A New ESEA: A Cheat Sheet on What the Deal Means for Teachers

By Stephen Sawchuk — November 24, 2015 3 min read
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My colleague Alyson Klein has been working double duty to bring you all the details on the bill that will replace the No Child Left Behind Act.

(Quick refresher on how this works. Both the House and Senate have passed their own versions. To iron out differences, the two bodies appoint conferees, which have crafted this outline.)

Both chambers are expected to vote on the compromise measure, called the Every Student Succeeds Act, next month. Alyson has secured some legislative language featuring the new version’s accountability and school improvement sections, so make sure to check that out first.

But what would the compromise mean for the law’s teacher provisions, including the “highly qualified” teacher mandate? Here’s our best guess based on the language we’ve seen so far:

No mandated teacher evaluation. This is a big one. States and districts can use teacher-quality funds to set up new teacher-evaluation systems, but they don’t have to. This is a big change from the Education Department’s ESEA flexibility waivers, which required them to revamp these reviews and to integrate student achievement. (States ended up stumbling on implementation and the department, after initially taking a harder-line stance on enforcement, is at this point looking the other way.)

Goodbye to the “highly qualified” teacher requirements. This is the other big one. Both the House and the Senate proposals eliminated the HQT provisions, and the compromise measure follows suit. We’ll have a lot more on what this means for the field in upcoming days, so stay tuned. The bottom line is that federal intervention regarding teacher qualifications—a first when NCLB was finalized in 2002—will be all but eliminated in the new bill.

A funding windfall for states with rural poverty. Most of the ESEA programs dole out cash by formula, usually weighted for population and poverty. The teacher-quality formula grant, usually called Title II, has a 35/65 ratio of population to poverty. For years some lawmakers, notably Sen. Richard Burr, R-N.C., have complained that this weighting favored states with larger populations and concentrated rather than spread-out poverty. And he managed to get a new weighting formula written into Title II. Under the bill, the $2.3 billion would be given out under a 20/80 ratio after a ramping-up period. A hold-harmless would ensure a minimum allocation for all states until 2023. (Note to program administrators: Any ideas about how this would affect individual states? Please contact me if you have some insight.)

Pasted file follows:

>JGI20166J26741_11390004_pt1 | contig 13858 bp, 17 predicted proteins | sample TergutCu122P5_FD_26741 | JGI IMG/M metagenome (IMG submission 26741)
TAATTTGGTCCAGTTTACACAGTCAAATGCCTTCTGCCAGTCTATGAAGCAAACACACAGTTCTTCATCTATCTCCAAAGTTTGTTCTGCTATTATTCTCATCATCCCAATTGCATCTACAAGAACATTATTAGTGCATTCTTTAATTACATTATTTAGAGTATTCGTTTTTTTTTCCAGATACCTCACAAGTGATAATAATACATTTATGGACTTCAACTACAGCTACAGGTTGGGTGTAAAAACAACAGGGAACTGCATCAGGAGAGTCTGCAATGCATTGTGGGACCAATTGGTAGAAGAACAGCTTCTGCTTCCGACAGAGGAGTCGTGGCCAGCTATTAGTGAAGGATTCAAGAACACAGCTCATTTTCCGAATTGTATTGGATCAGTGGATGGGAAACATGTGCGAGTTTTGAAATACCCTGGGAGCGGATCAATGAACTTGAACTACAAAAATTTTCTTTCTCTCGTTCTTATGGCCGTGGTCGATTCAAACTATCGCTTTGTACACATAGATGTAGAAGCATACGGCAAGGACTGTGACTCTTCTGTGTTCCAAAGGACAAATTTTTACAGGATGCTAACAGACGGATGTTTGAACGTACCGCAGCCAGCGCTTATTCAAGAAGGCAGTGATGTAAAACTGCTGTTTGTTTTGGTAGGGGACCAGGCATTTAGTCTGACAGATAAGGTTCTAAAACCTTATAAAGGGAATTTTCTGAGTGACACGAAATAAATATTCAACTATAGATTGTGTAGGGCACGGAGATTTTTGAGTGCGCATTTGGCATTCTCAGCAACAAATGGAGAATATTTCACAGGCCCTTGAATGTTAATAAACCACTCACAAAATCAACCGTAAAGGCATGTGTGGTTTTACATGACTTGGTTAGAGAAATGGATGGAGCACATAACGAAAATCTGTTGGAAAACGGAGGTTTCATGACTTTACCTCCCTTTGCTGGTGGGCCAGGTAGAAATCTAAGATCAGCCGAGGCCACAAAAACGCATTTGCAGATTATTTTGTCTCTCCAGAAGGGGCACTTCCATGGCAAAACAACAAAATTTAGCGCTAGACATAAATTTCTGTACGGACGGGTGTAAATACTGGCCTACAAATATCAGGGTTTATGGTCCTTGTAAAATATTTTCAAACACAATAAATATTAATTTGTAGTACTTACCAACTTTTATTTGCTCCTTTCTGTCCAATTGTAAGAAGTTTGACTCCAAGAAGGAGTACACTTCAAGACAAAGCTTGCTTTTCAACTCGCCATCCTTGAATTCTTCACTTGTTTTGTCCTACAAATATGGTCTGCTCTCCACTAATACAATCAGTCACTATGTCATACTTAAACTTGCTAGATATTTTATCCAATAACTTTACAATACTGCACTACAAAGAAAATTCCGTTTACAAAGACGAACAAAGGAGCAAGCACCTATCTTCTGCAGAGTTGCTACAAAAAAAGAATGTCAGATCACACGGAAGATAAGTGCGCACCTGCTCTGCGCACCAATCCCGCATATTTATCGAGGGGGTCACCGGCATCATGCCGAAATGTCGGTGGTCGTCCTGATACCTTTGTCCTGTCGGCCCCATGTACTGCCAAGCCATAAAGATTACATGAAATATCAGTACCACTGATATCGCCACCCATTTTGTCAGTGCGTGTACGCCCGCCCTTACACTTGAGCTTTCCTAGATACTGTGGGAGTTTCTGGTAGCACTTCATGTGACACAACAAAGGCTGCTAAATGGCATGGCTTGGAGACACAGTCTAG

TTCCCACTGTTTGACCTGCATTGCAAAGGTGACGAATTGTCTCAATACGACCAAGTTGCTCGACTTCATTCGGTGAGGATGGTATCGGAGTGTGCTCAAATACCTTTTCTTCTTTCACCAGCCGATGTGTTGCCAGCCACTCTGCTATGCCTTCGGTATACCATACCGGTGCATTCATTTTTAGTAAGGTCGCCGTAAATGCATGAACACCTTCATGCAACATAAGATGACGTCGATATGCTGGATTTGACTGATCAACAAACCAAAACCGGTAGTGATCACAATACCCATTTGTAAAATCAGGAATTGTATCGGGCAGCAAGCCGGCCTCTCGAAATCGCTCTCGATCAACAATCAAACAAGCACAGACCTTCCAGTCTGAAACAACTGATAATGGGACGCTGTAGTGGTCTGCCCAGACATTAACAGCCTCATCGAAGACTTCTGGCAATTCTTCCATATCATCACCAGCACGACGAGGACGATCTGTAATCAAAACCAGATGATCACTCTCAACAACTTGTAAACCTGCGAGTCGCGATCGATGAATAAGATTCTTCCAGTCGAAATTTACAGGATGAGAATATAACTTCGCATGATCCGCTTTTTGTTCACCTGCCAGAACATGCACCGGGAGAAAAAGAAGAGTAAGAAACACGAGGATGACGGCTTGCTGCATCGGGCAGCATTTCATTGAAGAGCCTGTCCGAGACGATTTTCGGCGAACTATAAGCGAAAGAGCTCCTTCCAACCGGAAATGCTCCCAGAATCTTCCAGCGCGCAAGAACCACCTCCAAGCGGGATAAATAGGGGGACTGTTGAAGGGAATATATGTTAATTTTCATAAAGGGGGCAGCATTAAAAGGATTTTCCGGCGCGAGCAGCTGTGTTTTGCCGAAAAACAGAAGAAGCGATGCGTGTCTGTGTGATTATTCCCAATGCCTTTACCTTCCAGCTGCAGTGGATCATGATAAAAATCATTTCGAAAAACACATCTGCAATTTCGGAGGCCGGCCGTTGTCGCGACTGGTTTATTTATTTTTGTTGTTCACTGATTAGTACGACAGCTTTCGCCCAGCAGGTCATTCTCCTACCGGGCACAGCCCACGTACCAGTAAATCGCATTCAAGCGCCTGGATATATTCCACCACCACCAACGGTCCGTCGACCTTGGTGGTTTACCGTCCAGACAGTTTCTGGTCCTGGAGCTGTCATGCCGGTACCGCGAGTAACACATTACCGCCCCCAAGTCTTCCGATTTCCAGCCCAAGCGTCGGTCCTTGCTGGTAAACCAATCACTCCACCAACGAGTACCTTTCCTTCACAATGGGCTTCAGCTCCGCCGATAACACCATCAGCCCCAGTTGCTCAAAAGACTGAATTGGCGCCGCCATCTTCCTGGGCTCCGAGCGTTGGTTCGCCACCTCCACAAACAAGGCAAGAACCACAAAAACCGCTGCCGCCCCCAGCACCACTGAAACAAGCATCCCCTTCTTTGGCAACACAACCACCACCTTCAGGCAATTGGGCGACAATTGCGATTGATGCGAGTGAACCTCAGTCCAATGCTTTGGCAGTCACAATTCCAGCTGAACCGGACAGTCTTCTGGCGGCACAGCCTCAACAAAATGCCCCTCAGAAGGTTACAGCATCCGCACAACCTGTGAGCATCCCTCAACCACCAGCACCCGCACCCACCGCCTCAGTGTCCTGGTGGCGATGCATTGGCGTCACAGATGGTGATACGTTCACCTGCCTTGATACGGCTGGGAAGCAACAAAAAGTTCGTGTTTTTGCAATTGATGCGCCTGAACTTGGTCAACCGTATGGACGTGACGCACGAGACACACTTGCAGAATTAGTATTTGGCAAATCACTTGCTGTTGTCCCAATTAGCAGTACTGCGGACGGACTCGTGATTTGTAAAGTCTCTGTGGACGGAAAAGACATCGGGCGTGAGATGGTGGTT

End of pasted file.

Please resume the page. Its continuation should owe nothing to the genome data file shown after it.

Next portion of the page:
Class-size restrictions. Title II grants could continue to be used for class-size reductions, but only “to evidence-based levels.” (Good luck trying to parse that research.) About a third of Title II funds are now spent on hiring teachers to reduce class size.

Equity language preserved. The NCLB-era teacher-equity requirement is maintained and slightly modified to refer to teacher effectiveness, rather than qualifications. Now states would have to describe how they make sure low-income and minority children “are not served at disproportionate rates by ineffective, out-of-field, and inexperienced teachers.” As in the past, though, the Education Department doesn’t have many tools to enforce these plans.

Program consolidation. Some smaller teacher programs, like Transition to Teaching and Mathematics and Science Partnerships, would lose their authorization. And there are a few important programs that continue on and even a few new authorizations.

  • The compromise would protect the SEED program, which supports professional-development activities.
  • The bill would authorize the STEM Master Teacher Corps, a program that the White House backs. (Sen. Al Franken, D-Minn., has introduced legislative language for this program several times over.)
  • And it would authorize a teacher and leader incentive program that sounds a lot like a reworked Teacher Incentive Fund.
  • Which teacher program really dodged a bullet? That would be the Teacher Quality Partnership grants, a teacher-preparation initiative. The House bill sought a repeal of this program (which, confusingly, lives in the Higher Education Act), but the compromise preserved it.

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A version of this news article first appeared in the Teacher Beat blog.